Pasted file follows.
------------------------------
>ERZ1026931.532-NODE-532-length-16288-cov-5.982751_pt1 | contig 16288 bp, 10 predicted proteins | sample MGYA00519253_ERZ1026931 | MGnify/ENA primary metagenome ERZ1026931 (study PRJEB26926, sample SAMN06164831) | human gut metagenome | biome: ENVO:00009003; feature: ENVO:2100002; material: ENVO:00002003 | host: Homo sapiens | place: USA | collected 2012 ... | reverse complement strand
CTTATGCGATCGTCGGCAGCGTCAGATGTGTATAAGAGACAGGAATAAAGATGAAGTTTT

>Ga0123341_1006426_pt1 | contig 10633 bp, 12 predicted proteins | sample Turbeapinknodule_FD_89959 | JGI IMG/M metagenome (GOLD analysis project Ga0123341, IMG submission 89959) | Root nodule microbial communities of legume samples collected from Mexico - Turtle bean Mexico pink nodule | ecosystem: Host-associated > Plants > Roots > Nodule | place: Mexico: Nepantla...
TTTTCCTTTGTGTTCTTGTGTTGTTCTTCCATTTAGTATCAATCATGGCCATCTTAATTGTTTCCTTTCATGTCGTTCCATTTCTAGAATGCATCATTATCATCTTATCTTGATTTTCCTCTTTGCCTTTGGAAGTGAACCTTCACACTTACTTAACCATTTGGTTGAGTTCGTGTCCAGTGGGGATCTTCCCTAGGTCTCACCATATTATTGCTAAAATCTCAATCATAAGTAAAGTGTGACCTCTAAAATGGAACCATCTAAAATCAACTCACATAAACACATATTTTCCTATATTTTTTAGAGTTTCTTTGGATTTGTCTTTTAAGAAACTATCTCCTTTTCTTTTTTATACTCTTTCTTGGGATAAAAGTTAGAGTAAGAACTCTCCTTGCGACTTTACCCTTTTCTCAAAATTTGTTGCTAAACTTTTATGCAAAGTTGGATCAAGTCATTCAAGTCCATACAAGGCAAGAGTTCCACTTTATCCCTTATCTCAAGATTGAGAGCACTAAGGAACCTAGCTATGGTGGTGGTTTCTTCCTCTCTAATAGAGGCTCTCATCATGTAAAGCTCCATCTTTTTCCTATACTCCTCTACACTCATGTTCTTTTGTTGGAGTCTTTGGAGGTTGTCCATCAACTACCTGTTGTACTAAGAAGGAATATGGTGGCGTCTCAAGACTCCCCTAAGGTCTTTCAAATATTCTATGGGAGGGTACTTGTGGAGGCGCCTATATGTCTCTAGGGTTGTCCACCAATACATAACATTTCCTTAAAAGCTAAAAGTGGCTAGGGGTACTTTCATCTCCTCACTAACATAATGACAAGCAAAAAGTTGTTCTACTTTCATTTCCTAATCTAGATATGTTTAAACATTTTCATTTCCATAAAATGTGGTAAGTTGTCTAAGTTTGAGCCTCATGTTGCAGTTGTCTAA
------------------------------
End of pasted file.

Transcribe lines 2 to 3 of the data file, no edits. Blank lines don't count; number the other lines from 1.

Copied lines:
CTTATGCGATCGTCGGCAGCGTCAGATGTGTATAAGAGACAGGAATAAAGATGAAGTTTT

>Ga0123341_1006426_pt1 | contig 10633 bp, 12 predicted proteins | sample Turbeapinknodule_FD_89959 | JGI IMG/M metagenome (GOLD analysis project Ga0123341, IMG submission 89959) | Root nodule microbial communities of legume samples collected from Mexico - Turtle bean Mexico pink nodule | ecosystem: Host-associated > Plants > Roots > Nodule | place: Mexico: Nepantla...